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AgriFoodTrust platform gains momentum in quest for more inclusive, transparent agriculture

The testing and learning platform is working to tackle issues from adulterated seeds to crop residue burning.

The AgriFoodTrust platform is gaining traction in its quest to bring inclusive and usable trust and transparency technologies to the agri-food sector according to platform co-founder and International Maize and Wheat Improvement Center (CIMMYT) Economist Gideon Kruseman.

Since its launch in late February, researchers from the platform have been experimenting with technologies like blockchain to tackle issues such as food safety, traceability, sustainability, and adulterated and counterfeit fertilizers and seeds.

Experts from one of the platform’s leading partners, The New Fork, recently teamed up with HarvestPlus and El-Kanis and Partners to investigate solutions to the problem of counterfeit biofortified seeds in Nigeria. They will work together on a public open blockchain to verify biofortified seeds, so that farmers know that the seeds they are buying are authentic. Building on the concept published in one of the Community of Practice on Socio-economic Data reports, the team formulated a project to pilot the idea.

The project is a finalist in the INSPIRE challenge, a CGIAR initiative to leverage the global food security expertise of CGIAR with expert industry partners to link digital technologies to impact in developing economies.

Finalists in the challenge will come together to pitch their projects during a session at the CGIAR Big Data in Agriculture Convention, a free virtual event taking place Oct 21 – 23. Registration for the convention is still open.

The convention will also bring together experts from the AgriFoodTrust platform to discuss transparency, accountability and sustainability in food systems using digital technologies like blockchain in a pre-recorded session on October 21 at 12:15 UTC. The session will provide an introduction to the platform and its philosophy, as well as contributions from platform stakeholders and partners such as The New Fork, GIZ, the organizing committee of Strike Two, AgUnity, the Carbon Drawn Initiative, Bluenumber, Scantrust and blockchain-for-good enthusiasts like Chris Addison and Eloise Stancioff.

Key stakeholders, interested researchers and organizations will meet virtually in a pre-convention event to discuss how to accelerate the use of digital trust and transparency technologies through the sharing of knowledge and capacity development. Participation in this event requires registration.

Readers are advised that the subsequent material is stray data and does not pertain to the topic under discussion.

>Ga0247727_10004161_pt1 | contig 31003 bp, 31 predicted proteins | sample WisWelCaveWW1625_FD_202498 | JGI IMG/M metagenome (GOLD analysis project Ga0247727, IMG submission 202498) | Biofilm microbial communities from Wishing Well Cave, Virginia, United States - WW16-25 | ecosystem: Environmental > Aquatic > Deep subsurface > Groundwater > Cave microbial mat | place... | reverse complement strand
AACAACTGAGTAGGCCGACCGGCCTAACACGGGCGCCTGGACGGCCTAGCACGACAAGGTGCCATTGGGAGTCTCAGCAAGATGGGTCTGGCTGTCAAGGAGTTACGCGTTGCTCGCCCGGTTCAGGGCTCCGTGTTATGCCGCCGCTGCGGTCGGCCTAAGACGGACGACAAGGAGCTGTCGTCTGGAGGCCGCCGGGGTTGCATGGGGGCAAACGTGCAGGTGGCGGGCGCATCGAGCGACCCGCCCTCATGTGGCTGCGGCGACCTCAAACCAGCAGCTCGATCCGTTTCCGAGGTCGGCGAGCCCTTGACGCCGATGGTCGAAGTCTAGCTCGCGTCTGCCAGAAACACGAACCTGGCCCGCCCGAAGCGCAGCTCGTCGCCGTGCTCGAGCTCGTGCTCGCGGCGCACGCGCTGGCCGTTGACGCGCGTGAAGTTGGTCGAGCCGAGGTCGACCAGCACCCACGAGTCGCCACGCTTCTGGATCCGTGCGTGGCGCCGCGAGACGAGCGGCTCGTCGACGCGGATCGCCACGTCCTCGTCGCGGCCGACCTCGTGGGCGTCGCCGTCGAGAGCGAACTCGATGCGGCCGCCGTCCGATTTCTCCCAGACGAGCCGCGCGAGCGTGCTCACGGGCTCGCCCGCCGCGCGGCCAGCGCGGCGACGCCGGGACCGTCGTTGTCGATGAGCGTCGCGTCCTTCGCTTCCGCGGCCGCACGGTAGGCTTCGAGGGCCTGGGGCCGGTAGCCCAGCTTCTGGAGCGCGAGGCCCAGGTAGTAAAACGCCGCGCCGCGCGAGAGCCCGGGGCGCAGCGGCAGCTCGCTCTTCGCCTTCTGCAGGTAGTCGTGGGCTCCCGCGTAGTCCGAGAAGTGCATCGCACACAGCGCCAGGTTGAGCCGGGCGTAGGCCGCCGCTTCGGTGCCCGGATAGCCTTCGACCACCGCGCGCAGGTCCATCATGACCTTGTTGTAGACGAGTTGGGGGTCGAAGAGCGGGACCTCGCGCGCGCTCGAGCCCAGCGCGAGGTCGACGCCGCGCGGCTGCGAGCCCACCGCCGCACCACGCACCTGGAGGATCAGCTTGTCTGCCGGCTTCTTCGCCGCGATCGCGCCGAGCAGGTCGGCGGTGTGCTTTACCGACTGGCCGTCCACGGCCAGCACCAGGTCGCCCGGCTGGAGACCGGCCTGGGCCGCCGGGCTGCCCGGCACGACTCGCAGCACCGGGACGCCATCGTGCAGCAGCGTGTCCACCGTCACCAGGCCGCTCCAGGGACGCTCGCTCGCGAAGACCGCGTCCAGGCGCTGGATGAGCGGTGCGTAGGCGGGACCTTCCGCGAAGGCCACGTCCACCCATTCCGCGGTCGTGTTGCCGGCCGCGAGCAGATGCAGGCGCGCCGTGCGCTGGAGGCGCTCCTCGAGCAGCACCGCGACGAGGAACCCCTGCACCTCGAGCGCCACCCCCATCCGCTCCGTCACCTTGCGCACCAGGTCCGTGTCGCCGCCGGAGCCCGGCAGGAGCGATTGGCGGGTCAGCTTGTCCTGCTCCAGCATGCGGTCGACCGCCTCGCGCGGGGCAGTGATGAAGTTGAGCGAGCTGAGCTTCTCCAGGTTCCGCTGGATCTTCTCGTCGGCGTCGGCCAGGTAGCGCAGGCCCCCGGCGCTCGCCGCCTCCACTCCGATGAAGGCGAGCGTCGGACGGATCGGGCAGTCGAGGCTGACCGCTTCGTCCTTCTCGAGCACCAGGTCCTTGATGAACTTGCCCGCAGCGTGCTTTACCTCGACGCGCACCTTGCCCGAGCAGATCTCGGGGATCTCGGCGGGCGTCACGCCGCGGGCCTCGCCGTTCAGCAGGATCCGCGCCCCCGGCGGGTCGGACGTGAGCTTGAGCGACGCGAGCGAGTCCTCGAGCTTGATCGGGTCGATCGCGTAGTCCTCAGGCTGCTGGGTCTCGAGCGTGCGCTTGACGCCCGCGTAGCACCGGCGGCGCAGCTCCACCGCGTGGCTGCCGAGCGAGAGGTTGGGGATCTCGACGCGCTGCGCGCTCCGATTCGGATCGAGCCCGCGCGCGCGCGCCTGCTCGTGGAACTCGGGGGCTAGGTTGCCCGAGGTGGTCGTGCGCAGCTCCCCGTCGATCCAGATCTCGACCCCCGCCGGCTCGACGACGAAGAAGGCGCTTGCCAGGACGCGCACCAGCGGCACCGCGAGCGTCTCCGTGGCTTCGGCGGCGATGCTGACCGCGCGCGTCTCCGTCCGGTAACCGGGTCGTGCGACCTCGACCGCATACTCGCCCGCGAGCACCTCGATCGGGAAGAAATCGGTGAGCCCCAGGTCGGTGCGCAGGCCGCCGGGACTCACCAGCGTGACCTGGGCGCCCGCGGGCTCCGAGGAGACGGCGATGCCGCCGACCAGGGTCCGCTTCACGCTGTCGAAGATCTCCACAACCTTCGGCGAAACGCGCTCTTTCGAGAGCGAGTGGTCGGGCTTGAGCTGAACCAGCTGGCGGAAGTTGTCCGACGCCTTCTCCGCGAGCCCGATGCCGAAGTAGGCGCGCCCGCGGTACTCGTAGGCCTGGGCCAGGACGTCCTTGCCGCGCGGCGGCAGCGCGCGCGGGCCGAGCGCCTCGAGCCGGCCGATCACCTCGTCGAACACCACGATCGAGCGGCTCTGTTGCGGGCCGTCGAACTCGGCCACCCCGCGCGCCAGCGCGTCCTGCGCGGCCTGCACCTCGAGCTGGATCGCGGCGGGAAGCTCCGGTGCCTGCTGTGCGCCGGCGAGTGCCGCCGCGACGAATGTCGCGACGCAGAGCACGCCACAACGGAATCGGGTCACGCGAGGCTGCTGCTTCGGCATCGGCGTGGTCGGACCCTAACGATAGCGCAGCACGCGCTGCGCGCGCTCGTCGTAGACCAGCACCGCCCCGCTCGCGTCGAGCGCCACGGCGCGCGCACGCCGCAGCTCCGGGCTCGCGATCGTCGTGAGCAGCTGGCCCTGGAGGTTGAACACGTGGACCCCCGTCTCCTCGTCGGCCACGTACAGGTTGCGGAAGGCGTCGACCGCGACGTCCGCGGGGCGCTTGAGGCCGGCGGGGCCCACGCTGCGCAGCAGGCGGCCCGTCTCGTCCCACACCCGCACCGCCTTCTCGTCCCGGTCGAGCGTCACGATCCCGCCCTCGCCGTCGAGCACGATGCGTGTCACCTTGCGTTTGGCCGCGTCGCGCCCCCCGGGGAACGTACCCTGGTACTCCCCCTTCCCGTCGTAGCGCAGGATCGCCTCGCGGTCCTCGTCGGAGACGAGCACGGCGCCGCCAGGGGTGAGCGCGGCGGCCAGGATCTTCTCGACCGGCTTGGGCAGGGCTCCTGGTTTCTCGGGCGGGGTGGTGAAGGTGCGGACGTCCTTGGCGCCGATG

Biofortified orange maize.
Experimental harvest of orange maize biofortified with provitamin A in Zambia. (Photo: CIMMYT)

Building a more transparent food sector though blockchain

Blockchain is a decentralized, digital ledger for keeping records. Digital information, or blocks, is stored in a public database, or chain, and shared with users. These blocks can be accessed by users in real time, and any alterations made to this information can be seen by users. The aim is to reduce risk, eliminate fraud and bring transparency to digital assets.

The AgriFoodTrust platform teams up researchers from CGIAR centers with academia, private sector agri-food companies, tech start-ups and development practitioners to experiment with blockchain and related trust technologies in the agri-food sector. The group is also testing different business models and partnerships with a mission to create a reliable knowledge base and share their findings.

Findings on the new platform will be used to build capacity on all aspects of the technologies and their application to ensure they are inclusive and usable.

Researchers hope that solutions like QR codes — a type of matrix barcode that can be scanned by smartphones — can be used to tackle challenges like preventing the sale of counterfeit seeds and adulterated fertilizer to farmers. Other uses include ensuring food traceability and sustainability, and monitoring and improving the implementation of performance of international agreements related to agriculture.

The technology could even be applied to prevent farmers from burning crop residues — a major cause of air pollution and greenhouse gas emissions in India — by offering credits or tokens to farmers who do not engage in such practices, said Kruseman.

Much like in high-end coffee products, where customers willingly pay more for a guarantee of high quality, tokenization and digital trust technologies could allow customers of wheat flour products in India to donate extra for a certification that no crop residues were burned by the farmer.

The burning of crop residue, or stubble, across millions of hectares of cropland between planting seasons is a visible contributor to air pollution in both rural and urban areas of India. (Photo: Dakshinamurthy Vedachalam/CIMMYT)

By 2050, farmers will need to grow enough food to feed 10 billion people, using less land and fewer resources. Their job will be made even more difficult thanks to the challenges of climate change. Achieving a more inclusive, resilient and sustainable food system is needed now more than ever. It is hoped that digital trust technologies can help us respond, manage or avert crises in the future.

For more information on the INSPIRE challenge and the CGIAR Big Data in Agriculture Convention and how to attend this free virtual event, visit the event website.